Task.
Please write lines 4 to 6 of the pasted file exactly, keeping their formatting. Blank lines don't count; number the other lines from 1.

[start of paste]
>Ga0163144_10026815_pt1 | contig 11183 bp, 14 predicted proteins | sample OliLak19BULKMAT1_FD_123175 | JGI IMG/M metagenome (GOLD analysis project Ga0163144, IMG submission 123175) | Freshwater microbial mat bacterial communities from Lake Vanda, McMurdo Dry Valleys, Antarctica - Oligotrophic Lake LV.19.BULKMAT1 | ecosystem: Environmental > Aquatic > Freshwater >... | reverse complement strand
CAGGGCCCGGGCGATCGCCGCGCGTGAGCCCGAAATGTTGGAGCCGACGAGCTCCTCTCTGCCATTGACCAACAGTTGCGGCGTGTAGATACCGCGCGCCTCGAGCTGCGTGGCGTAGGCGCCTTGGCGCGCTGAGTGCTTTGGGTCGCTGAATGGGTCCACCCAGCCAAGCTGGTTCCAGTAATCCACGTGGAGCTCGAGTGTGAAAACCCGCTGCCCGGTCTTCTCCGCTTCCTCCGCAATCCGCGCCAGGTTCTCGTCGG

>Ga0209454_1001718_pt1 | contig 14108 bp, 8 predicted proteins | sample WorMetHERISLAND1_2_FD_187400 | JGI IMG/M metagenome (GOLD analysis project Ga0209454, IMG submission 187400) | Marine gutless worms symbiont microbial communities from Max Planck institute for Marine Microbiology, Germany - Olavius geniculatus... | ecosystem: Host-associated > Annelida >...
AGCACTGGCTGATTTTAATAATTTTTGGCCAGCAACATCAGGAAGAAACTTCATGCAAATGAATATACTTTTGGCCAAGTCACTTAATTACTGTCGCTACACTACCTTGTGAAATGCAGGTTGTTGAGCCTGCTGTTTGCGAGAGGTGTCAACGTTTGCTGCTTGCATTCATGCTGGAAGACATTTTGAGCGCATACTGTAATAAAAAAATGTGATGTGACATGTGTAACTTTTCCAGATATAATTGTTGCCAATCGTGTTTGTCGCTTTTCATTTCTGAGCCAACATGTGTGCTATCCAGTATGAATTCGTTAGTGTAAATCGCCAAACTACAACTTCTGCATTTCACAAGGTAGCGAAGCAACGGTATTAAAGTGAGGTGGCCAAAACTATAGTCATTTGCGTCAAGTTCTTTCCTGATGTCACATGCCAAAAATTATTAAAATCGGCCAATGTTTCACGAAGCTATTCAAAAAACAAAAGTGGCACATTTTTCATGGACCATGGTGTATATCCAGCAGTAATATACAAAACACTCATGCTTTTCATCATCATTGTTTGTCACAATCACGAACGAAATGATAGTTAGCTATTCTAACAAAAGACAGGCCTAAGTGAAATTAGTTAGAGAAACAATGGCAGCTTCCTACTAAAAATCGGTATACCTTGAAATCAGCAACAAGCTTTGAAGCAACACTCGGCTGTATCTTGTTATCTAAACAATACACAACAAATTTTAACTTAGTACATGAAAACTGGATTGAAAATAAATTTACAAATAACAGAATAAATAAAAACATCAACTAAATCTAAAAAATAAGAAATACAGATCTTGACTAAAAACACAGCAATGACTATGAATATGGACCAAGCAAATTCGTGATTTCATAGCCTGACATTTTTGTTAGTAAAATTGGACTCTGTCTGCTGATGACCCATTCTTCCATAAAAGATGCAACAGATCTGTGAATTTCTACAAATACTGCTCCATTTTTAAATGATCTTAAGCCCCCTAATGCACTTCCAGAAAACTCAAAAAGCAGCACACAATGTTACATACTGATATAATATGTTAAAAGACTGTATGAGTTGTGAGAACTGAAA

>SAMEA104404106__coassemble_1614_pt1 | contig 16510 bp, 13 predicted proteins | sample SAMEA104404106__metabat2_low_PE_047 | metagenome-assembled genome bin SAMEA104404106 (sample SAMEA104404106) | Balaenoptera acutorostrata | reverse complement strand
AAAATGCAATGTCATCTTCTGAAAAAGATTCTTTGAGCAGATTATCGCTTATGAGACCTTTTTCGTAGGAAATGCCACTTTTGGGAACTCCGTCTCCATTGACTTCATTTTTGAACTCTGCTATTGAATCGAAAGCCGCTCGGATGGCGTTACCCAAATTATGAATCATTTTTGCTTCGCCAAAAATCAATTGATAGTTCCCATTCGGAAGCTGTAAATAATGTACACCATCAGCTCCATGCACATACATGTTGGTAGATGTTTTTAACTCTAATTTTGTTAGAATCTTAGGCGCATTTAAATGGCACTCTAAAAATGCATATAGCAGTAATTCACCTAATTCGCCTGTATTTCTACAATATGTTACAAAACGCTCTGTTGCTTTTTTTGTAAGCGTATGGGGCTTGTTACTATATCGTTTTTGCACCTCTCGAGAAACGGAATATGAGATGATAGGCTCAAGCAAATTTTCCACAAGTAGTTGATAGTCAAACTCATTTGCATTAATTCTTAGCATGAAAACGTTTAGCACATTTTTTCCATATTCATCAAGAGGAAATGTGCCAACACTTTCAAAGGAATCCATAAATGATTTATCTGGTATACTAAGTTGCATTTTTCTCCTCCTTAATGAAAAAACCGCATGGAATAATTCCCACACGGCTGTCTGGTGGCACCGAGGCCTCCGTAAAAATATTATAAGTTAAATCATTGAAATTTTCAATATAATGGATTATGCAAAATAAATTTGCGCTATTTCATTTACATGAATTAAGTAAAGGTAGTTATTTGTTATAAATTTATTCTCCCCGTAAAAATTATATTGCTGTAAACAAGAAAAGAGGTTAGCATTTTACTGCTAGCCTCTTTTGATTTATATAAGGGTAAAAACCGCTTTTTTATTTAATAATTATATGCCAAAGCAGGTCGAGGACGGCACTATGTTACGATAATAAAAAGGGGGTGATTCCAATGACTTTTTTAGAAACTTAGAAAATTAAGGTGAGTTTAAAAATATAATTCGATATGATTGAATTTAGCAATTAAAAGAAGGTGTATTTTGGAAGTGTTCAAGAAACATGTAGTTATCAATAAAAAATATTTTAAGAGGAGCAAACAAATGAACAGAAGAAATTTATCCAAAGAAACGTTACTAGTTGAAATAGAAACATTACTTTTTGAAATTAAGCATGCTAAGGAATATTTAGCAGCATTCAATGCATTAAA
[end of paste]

AGCACTGGCTGATTTTAATAATTTTTGGCCAGCAACATCAGGAAGAAACTTCATGCAAATGAATATACTTTTGGCCAAGTCACTTAATTACTGTCGCTACACTACCTTGTGAAATGCAGGTTGTTGAGCCTGCTGTTTGCGAGAGGTGTCAACGTTTGCTGCTTGCATTCATGCTGGAAGACATTTTGAGCGCATACTGTAATAAAAAAATGTGATGTGACATGTGTAACTTTTCCAGATATAATTGTTGCCAATCGTGTTTGTCGCTTTTCATTTCTGAGCCAACATGTGTGCTATCCAGTATGAATTCGTTAGTGTAAATCGCCAAACTACAACTTCTGCATTTCACAAGGTAGCGAAGCAACGGTATTAAAGTGAGGTGGCCAAAACTATAGTCATTTGCGTCAAGTTCTTTCCTGATGTCACATGCCAAAAATTATTAAAATCGGCCAATGTTTCACGAAGCTATTCAAAAAACAAAAGTGGCACATTTTTCATGGACCATGGTGTATATCCAGCAGTAATATACAAAACACTCATGCTTTTCATCATCATTGTTTGTCACAATCACGAACGAAATGATAGTTAGCTATTCTAACAAAAGACAGGCCTAAGTGAAATTAGTTAGAGAAACAATGGCAGCTTCCTACTAAAAATCGGTATACCTTGAAATCAGCAACAAGCTTTGAAGCAACACTCGGCTGTATCTTGTTATCTAAACAATACACAACAAATTTTAACTTAGTACATGAAAACTGGATTGAAAATAAATTTACAAATAACAGAATAAATAAAAACATCAACTAAATCTAAAAAATAAGAAATACAGATCTTGACTAAAAACACAGCAATGACTATGAATATGGACCAAGCAAATTCGTGATTTCATAGCCTGACATTTTTGTTAGTAAAATTGGACTCTGTCTGCTGATGACCCATTCTTCCATAAAAGATGCAACAGATCTGTGAATTTCTACAAATACTGCTCCATTTTTAAATGATCTTAAGCCCCCTAATGCACTTCCAGAAAACTCAAAAAGCAGCACACAATGTTACATACTGATATAATATGTTAAAAGACTGTATGAGTTGTGAGAACTGAAA

>SAMEA104404106__coassemble_1614_pt1 | contig 16510 bp, 13 predicted proteins | sample SAMEA104404106__metabat2_low_PE_047 | metagenome-assembled genome bin SAMEA104404106 (sample SAMEA104404106) | Balaenoptera acutorostrata | reverse complement strand
AAAATGCAATGTCATCTTCTGAAAAAGATTCTTTGAGCAGATTATCGCTTATGAGACCTTTTTCGTAGGAAATGCCACTTTTGGGAACTCCGTCTCCATTGACTTCATTTTTGAACTCTGCTATTGAATCGAAAGCCGCTCGGATGGCGTTACCCAAATTATGAATCATTTTTGCTTCGCCAAAAATCAATTGATAGTTCCCATTCGGAAGCTGTAAATAATGTACACCATCAGCTCCATGCACATACATGTTGGTAGATGTTTTTAACTCTAATTTTGTTAGAATCTTAGGCGCATTTAAATGGCACTCTAAAAATGCATATAGCAGTAATTCACCTAATTCGCCTGTATTTCTACAATATGTTACAAAACGCTCTGTTGCTTTTTTTGTAAGCGTATGGGGCTTGTTACTATATCGTTTTTGCACCTCTCGAGAAACGGAATATGAGATGATAGGCTCAAGCAAATTTTCCACAAGTAGTTGATAGTCAAACTCATTTGCATTAATTCTTAGCATGAAAACGTTTAGCACATTTTTTCCATATTCATCAAGAGGAAATGTGCCAACACTTTCAAAGGAATCCATAAATGATTTATCTGGTATACTAAGTTGCATTTTTCTCCTCCTTAATGAAAAAACCGCATGGAATAATTCCCACACGGCTGTCTGGTGGCACCGAGGCCTCCGTAAAAATATTATAAGTTAAATCATTGAAATTTTCAATATAATGGATTATGCAAAATAAATTTGCGCTATTTCATTTACATGAATTAAGTAAAGGTAGTTATTTGTTATAAATTTATTCTCCCCGTAAAAATTATATTGCTGTAAACAAGAAAAGAGGTTAGCATTTTACTGCTAGCCTCTTTTGATTTATATAAGGGTAAAAACCGCTTTTTTATTTAATAATTATATGCCAAAGCAGGTCGAGGACGGCACTATGTTACGATAATAAAAAGGGGGTGATTCCAATGACTTTTTTAGAAACTTAGAAAATTAAGGTGAGTTTAAAAATATAATTCGATATGATTGAATTTAGCAATTAAAAGAAGGTGTATTTTGGAAGTGTTCAAGAAACATGTAGTTATCAATAAAAAATATTTTAAGAGGAGCAAACAAATGAACAGAAGAAATTTATCCAAAGAAACGTTACTAGTTGAAATAGAAACATTACTTTTTGAAATTAAGCATGCTAAGGAATATTTAGCAGCATTCAATGCATTAAA